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When it hurts to breathe

By Steve Larson

“Mr. Larson, you’re severely depressed.”

The doctor’s office with its white walls and chemical smell felt lifeless.

I couldn’t accept the doctor’s words. She’s wrong, I thought. I can’t be depressed. I’m a pastor. Pastors aren’t supposed to be depressed.

But there had been clues. During the summer of 2002 I found myself watching other people laugh and thinking to myself, What’s there to be happy about? I felt like I was trapped in a colorless garden of dying plants. Usually a self-motivated, ambitious go-getter, I wanted to do little more than sleep. I was crying on the inside, hurting so badly in the silent chamber of my soul that sometimes it was hard to breathe.

I began to avoid people. I got in and got out of church on Sundays as fast as I could. I had no motivation to work. Eventually I decided ministry just wasn’t for me. I planned to quit and get a new job.

As dark as that season was, it is amazing to realize that only seven months later, in April 2003, God turned my life around. Today, I’m still the pastor of the church I so badly wanted to leave. And I love my ministry like never before.

I also have a new compassion for those suffering from depression.

You are not alone

In the midst of my depression, I felt I was suffering alone. But with some research I discovered depression is as common as the common cold.

Two of my heroes, Abraham Lincoln and Winston Churchill, struggled with depression.

Lincoln once said, “I am now the most miserable man living. If what I felt were equally distributed, there would not be one happy person on the face of the earth.”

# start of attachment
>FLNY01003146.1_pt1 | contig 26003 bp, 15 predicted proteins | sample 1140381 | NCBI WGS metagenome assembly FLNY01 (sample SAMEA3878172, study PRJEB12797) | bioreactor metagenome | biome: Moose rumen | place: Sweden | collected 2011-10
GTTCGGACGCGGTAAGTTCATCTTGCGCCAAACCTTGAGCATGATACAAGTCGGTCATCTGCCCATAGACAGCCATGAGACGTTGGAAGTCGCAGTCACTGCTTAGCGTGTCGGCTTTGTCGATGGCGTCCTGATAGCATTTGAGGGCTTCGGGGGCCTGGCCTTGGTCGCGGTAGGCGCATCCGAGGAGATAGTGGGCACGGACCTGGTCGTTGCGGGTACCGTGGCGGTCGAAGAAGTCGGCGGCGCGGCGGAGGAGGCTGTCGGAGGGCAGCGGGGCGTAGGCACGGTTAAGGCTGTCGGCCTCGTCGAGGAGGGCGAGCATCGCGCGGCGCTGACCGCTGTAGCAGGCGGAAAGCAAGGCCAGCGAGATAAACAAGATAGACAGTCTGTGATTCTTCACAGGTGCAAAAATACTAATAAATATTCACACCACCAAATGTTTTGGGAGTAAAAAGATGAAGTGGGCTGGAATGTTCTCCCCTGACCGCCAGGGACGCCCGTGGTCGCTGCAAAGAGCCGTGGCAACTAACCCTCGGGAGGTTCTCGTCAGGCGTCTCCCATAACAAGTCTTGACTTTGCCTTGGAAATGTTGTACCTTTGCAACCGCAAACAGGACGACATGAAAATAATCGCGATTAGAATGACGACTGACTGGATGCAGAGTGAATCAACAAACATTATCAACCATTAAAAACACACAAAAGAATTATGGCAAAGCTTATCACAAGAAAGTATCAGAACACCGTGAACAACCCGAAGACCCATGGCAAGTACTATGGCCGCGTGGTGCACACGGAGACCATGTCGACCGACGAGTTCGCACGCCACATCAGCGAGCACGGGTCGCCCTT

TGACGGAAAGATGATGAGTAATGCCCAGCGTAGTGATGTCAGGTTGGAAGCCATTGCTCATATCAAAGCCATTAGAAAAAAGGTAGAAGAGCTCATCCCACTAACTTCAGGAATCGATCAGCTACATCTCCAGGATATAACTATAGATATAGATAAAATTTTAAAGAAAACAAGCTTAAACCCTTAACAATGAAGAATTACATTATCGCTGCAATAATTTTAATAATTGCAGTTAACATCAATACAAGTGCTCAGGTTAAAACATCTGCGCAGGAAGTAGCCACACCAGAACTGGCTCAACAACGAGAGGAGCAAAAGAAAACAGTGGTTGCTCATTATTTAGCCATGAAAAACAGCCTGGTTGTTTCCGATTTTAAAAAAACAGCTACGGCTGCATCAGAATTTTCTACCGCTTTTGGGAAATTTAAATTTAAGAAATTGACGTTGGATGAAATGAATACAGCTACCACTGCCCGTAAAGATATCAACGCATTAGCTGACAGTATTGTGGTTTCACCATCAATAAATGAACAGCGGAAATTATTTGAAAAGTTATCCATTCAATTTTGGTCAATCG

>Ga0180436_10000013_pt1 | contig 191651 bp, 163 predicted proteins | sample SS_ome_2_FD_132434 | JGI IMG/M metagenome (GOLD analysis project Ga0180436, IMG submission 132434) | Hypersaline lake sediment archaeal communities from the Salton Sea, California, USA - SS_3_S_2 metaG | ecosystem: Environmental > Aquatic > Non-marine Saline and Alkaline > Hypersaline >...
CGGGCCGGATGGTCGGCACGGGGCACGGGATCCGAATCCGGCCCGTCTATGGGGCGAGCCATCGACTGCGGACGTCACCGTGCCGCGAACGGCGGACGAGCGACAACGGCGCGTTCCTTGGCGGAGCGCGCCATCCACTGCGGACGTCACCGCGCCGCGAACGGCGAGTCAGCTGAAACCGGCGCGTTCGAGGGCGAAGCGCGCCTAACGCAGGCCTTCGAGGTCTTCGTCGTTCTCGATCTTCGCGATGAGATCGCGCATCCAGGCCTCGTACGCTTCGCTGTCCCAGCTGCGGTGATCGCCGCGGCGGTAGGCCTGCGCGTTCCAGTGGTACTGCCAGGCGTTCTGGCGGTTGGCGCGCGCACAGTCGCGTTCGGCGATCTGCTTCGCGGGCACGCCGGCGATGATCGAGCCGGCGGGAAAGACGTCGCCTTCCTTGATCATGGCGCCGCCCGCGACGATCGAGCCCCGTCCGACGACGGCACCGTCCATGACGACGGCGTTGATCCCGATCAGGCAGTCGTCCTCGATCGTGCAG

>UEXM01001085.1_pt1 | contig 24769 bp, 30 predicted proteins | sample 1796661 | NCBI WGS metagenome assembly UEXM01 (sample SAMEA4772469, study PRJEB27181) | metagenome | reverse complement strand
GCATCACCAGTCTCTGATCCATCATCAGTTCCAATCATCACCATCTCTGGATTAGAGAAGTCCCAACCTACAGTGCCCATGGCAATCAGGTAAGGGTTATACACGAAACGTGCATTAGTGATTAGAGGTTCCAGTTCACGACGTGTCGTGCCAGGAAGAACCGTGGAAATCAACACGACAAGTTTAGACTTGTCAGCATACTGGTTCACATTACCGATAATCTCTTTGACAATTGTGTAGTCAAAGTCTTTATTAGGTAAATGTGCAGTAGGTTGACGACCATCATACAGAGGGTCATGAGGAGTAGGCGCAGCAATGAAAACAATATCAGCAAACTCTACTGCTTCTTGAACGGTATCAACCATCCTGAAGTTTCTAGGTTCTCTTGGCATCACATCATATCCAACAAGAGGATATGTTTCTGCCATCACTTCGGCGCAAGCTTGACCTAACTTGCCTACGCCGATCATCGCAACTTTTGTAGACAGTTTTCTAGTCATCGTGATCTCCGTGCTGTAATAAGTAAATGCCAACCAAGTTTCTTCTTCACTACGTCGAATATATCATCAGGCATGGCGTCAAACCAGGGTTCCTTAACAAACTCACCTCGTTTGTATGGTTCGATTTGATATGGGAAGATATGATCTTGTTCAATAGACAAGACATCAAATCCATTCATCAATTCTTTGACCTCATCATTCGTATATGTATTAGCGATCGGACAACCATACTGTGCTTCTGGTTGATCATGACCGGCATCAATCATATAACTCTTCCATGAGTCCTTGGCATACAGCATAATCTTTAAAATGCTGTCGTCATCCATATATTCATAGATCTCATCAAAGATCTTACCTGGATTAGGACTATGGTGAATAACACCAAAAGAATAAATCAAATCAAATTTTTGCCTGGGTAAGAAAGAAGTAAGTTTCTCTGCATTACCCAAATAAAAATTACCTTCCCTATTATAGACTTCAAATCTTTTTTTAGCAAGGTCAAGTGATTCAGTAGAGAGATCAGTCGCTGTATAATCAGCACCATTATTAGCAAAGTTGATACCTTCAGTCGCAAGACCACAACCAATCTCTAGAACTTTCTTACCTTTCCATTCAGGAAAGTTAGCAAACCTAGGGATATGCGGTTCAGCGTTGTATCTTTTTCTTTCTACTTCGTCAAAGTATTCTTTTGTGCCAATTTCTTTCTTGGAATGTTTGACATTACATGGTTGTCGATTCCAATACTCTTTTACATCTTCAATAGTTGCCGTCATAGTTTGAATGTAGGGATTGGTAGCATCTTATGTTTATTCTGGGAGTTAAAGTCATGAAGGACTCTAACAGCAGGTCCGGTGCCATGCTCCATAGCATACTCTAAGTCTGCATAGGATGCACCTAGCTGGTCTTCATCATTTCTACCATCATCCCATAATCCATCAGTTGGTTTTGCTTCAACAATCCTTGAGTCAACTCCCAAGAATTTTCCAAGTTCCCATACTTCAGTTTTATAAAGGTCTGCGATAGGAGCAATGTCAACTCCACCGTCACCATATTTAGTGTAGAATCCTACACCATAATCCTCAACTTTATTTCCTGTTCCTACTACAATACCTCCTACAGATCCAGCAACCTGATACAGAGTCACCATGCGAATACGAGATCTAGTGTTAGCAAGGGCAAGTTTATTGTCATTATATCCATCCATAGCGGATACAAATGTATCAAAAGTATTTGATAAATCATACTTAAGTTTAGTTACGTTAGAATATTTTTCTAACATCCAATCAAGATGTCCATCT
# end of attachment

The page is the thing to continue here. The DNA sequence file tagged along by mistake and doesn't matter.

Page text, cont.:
“Depression followed me around like a black dog my entire life,” Churchill once admitted.

Great servants of God in the Bible went through doubt, despondency and dejection.

Even after defeating the prophets of Baal, praying down rain upon parched Israel, and outrunning King Ahab’s chariot, Elijah could fall into suicidal depression. “ ‘I have had enough, Lord,’ he said. ‘Take my life; I am no better than my ancestors’ ” (1 Kings 19:4, NIV).

Jonah witnessed one of the greatest revivals in the Old Testament. But he prayed a similar prayer. “Now, O Lord, take away my life, for it is better for me to die than to live” (Jonah 4:3).

I learned God uses people in spite of their weakness. I’m no exception.

Ask for help

After I realized I was severely depressed and in no condition to lead my own life, let alone a church, I had two choices: I could ask for help or sink deeper in my depression. I decided to ask for help.

First of all, I saw a doctor. Next, I asked for help from my congregation. I decided to tell the people the truth, the whole truth and nothing but the truth. I wasn’t sure how it was going to be received.